DOI: 10.1161/circ.148.suppl_1.14503 ISSN: 0009-7322

Abstract 14503: Chemokine Ligand 18 (CCL18) is a Long-Term Predictor of All-Cause Mortality, but Did Not Predict CVD Events

Dennis W Nilsen, Reidun Aarsetoey, Thor Ueland, Pal Aukrust, Annika Michelsen, Volker Poenitz, Trygve Brugger-Andersen, Harry Staines, Heidi Grundt
  • Physiology (medical)
  • Cardiology and Cardiovascular Medicine

Introduction: Chemokines mediate leukocyte recruitment and activation. Chemokine ligand 18 (CCL18) is mainly expressed by a broad range of cells such as monocytes/macrophages and dendritic cells. It is highly expressed in chronic inflammatory diseases, and locally in atherosclerotic plaques, particularly at sites of reduced stability. Circulating CCL18 levels are transiently elevated in patients admitted with unstable angina pectoris, but data on myocardial infarction (MI) are scarce.

Aim: To assess the utility of CCL18 as a prognostic marker of CVD in patients hospitalized for chest pain of suspected coronary origin.

Methods: The population consisted of 871 consecutive patients ( Identifier: NCT00521976). Stepwise Cox regression models, applying continuous log e -transformed values, were fitted for each of the biomarkers with all-cause mortality and cardiac death within 24-months and all-cause mortality within median 7 years (y) as the dependent variables, adding an analysis of 1) all-cause mortality or MI, and 2) all-cause mortality or MI or stroke at 7 y follow up (FU). The hazard ratio (HR) (95% CI) was assessed in a univariate and multivariable model, adjusting for traditional clinical cardiovascular risk factors, adding BNP, hsCRP, and TnT.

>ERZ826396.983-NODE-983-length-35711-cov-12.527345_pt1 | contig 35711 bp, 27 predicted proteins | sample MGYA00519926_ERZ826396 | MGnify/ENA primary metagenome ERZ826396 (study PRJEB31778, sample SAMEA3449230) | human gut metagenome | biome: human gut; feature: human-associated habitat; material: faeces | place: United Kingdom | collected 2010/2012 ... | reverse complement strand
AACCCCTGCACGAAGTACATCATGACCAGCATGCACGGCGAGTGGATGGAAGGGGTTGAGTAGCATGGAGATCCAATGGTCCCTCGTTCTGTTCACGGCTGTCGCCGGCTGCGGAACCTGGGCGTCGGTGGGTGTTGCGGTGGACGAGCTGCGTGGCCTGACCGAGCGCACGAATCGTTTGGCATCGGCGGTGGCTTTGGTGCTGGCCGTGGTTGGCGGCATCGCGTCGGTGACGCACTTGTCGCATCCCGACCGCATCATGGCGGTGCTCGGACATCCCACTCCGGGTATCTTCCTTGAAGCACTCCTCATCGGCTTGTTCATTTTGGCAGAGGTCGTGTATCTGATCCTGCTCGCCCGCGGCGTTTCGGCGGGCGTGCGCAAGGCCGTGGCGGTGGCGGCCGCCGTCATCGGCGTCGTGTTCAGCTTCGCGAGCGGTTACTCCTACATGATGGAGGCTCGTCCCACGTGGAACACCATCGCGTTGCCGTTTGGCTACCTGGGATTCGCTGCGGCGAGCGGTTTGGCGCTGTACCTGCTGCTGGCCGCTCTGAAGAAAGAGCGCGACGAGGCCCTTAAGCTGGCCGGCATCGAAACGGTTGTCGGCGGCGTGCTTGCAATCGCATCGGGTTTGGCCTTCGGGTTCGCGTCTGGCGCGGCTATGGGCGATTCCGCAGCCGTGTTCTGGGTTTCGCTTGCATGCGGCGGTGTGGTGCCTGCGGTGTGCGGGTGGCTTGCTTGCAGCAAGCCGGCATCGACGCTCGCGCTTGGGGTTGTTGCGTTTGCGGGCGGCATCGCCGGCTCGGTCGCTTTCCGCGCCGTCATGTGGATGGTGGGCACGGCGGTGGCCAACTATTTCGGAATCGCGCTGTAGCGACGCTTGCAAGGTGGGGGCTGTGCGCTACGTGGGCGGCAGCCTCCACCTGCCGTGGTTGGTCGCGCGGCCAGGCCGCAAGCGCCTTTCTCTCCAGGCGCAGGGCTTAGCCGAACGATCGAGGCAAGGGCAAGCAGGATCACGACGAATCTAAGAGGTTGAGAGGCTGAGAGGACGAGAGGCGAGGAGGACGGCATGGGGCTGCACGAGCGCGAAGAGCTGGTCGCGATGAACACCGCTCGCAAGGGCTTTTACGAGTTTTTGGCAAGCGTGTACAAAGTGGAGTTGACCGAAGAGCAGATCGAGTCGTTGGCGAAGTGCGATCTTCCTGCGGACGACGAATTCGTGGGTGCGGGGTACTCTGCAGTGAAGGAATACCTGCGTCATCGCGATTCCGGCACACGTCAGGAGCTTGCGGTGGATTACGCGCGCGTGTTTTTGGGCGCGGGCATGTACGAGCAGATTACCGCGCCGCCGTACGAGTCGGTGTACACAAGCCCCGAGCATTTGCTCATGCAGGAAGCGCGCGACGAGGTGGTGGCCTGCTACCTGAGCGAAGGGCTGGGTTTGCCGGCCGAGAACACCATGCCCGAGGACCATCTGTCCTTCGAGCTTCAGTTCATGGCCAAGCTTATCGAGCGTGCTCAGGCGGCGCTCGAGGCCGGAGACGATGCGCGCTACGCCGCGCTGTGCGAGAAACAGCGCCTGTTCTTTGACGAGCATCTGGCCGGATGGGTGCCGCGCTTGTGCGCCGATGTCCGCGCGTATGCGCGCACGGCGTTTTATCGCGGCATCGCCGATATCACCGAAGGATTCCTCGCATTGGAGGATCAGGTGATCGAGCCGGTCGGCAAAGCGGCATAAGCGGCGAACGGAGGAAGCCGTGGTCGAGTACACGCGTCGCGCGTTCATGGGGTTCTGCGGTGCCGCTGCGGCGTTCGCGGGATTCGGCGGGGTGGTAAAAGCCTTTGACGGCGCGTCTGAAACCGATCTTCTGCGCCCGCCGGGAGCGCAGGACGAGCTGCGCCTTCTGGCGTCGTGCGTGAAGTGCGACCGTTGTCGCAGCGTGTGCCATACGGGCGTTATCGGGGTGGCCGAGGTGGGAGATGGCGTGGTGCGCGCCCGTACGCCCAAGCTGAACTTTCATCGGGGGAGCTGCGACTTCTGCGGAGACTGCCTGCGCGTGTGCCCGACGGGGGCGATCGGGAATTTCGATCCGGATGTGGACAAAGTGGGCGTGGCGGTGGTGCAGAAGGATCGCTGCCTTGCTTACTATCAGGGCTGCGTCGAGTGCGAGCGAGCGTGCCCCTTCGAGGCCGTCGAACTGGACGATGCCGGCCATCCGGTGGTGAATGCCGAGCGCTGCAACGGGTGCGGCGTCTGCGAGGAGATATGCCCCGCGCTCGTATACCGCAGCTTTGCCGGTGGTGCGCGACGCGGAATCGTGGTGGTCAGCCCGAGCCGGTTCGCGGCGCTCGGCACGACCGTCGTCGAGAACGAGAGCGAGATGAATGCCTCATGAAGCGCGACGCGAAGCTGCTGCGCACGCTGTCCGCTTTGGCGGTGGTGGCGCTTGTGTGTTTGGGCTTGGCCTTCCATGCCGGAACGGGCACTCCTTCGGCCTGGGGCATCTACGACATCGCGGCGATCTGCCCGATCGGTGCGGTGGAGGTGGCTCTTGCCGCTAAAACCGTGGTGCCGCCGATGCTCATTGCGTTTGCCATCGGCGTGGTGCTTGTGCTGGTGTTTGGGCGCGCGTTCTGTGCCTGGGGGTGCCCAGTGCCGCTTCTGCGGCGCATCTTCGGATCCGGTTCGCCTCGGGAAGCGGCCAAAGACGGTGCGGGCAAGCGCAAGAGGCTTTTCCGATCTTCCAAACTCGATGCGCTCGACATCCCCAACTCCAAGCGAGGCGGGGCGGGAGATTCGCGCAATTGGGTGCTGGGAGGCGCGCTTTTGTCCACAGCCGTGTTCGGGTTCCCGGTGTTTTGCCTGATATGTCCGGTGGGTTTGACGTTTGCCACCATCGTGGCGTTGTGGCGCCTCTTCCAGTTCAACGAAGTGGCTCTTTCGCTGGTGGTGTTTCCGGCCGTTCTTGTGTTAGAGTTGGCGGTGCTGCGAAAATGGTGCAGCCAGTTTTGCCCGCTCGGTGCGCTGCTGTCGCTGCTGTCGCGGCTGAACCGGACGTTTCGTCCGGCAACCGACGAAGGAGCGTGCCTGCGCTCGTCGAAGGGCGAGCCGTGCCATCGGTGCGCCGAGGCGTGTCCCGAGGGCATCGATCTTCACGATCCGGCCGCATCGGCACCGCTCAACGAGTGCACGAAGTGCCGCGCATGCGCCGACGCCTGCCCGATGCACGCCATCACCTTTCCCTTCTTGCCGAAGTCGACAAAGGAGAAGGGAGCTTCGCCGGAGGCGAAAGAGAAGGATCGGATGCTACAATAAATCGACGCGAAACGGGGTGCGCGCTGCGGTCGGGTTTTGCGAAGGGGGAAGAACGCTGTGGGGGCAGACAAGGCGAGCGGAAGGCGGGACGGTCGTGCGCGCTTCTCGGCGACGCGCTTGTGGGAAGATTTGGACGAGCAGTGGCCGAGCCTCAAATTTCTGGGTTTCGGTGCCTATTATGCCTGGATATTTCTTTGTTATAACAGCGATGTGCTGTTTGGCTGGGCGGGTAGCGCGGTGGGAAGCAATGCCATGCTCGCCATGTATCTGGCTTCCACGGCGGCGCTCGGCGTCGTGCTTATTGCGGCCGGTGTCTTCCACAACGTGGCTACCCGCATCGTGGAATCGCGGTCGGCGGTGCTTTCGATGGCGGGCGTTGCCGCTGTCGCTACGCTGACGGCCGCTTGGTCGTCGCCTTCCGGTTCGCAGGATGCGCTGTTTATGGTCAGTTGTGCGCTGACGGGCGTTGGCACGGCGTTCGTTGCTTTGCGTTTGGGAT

Results: Plasma samples from 849 patients were available. By 24 months FU, 138 (15.8%) patients had died; 86 were cardiac deaths. The univariate analysis showed a positive, significant association between CCL18 and total death [HR 1.55 (95% 1.30-1.83), p=0.000], and for cardiac death [HR 1.32 (95% 1.06-1.64), p=0.013]. Applying multivariable analysis, the associations were no longer significant.

At 7 y FU, a total of 332 (38.1%) patients had died. After multivariable adjustment, CLL18 was independently associated with all-cause mortality [HR 1.14 (95% CI, 1.01-1.29), p=0.030], but not for MI (n=203) or stroke (n=55). The positive association between CCL18 and all-cause mortality was lost when combined with CVD events; all-cause mortality or MI (n=404, p=0.75), and all-cause mortality or MI or stroke (n=422, p=0.79).

Conclusions: CCL18 predicts long-term all-cause mortality, but had no independent prognostic bearing on short-term cardiac death and CVD events during long-term FU.

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